Low-income home owners and renters in Tama could now be eligible to have their properties checked for lead poisoning danger and have problems corrected. The Tama City Council approved entering a joint agreement (28E) with the City of Marshalltown. Council members Kenny McAdoo, Robert Tyynismaa and Mike Carnahan voted in favor. Members Steve Baier and Crystal Kaufman were absent.
Council members are seeking assurance participation in the program does not have costs directly to the City of Tama. They directed City Clerk Judy Welch to verify the program will not result in financial responsibilities to Tama.
The Tama county Board of Supervisors already is a program participant it was noted.
According to information provided to the Tama Council by Joyce Brown, the Lead Grant Program manager, Marshalltown received a U.S. Housing and Urban Development grant totaling $2,480,000 to administer the program in Tama, Marshall and Hardin counties.
She wrote, "The basic goal of the program is to provide lead safe housing for low-income households with children under the age of six years old."
A 12-step process in the program starts with an application being made by a property owner.
News-Herald ? It Out:
WHAT:?Residential lead hazard control program for low income family homes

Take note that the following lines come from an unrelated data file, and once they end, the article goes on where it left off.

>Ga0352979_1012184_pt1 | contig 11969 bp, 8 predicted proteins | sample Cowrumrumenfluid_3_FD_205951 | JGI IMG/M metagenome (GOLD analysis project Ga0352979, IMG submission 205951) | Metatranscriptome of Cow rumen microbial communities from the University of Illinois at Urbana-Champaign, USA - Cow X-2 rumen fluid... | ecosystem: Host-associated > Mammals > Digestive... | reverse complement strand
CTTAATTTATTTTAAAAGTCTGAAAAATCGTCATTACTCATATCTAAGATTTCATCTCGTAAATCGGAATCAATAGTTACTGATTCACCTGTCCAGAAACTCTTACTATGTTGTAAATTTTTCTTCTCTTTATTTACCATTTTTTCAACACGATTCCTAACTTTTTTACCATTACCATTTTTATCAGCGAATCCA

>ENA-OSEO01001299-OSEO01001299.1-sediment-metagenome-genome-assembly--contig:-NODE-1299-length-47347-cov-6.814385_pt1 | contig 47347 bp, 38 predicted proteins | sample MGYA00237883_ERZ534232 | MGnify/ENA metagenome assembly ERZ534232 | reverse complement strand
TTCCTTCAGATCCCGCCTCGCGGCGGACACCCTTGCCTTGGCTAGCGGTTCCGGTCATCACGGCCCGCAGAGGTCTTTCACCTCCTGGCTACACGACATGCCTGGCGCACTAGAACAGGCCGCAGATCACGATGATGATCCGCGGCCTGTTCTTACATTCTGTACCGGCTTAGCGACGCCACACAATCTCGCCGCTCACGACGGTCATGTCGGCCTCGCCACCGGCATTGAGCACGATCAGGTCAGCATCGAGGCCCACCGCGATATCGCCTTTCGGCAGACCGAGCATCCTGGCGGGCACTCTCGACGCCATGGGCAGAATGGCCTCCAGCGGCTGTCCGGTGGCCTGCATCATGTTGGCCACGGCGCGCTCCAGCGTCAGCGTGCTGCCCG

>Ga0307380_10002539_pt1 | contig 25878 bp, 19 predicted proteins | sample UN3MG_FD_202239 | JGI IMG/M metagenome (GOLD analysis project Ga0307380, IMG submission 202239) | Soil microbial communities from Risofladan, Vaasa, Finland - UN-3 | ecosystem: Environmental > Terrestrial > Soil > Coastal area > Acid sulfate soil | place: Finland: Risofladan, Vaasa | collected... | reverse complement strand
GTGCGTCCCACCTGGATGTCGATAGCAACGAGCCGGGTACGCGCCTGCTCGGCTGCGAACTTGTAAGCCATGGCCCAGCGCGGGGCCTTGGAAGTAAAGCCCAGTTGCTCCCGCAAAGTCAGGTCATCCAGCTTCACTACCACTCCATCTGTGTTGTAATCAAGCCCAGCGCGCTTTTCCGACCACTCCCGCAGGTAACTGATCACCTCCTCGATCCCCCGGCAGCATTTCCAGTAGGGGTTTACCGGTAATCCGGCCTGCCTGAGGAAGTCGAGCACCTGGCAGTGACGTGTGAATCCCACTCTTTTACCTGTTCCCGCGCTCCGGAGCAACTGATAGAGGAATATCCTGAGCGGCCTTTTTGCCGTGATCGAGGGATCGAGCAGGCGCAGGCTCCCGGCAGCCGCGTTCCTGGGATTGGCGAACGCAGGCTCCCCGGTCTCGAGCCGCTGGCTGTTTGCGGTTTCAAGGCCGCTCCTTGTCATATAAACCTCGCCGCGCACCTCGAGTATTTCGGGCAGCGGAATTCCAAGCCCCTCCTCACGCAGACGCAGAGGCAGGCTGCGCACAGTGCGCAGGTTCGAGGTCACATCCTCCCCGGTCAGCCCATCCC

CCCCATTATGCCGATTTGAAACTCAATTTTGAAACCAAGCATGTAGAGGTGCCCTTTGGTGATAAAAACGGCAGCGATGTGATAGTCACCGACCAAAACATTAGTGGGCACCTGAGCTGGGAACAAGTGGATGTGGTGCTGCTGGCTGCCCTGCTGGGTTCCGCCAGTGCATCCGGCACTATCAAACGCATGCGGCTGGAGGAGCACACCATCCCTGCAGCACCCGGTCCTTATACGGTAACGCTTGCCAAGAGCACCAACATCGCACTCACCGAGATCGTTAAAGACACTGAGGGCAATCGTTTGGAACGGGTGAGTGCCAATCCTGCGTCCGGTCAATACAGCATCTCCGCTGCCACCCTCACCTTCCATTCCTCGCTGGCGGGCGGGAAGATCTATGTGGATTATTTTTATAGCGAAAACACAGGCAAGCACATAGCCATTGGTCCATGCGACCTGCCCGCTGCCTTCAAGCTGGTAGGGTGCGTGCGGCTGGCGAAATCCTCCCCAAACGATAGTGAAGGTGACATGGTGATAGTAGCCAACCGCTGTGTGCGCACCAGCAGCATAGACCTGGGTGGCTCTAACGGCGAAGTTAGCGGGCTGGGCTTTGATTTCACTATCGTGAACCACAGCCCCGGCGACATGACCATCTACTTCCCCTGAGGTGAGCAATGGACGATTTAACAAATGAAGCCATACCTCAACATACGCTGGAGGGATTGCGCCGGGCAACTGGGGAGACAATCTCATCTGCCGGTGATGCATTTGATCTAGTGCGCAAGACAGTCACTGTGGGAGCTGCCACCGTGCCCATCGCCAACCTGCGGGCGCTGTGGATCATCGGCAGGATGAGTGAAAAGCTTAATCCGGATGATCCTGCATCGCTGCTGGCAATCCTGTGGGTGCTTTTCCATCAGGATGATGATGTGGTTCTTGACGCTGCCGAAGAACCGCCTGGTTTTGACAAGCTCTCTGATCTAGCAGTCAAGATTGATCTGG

More information, to apply:
Tama City Clerk's Office
Tama Civic Center
Properties are eligible for up to $19,999 to cure an existing problem. A five-year lien against the property is then made in the form of a forgivable loan.
Brown said a goal of upgrading a total of 125 homes in the three-county area has been set.
Prior to the city council approval, four applications had already been made in Tama.
For additional application information contact: Tama City Clerk's Office, Tama Civic Center, 305 Siegel, ph. - 641-484-3822.
In other business Monday the council:
declined to add additional city street lighting on Business route 30 near the entrance to the Lincoln Highway Bridge Inn and Venture Lanes. Motel owner Vlaznim Arifi had asked the council two weeks ago to consider more city lighting. Mayor Dan Zimmerman said Monday night he believed lighting in the area "was the best in the city." Council members and Zimmerman said Arifi could add a spotlight to the existing city pole at his own cost. They said he did this at the nearby King tower Cafe which he also operates.
approved payment for meals totaling $1,173 and clothing costing $239 for Tama Police Officer Barnette Curry associated with his attendance at the Iowa Law Enforcement academy beginning on Jan. 14. The tuition cost of $5,000 will also be paid by the city when courses begin. Tama police officers who attend the academy sign agreements to continue working for Tama for a specified length of time if the city picks up the cost. They are billed a pro-rated amount if the officers do not fulfill their obligation to the city according to City Clerk Welch.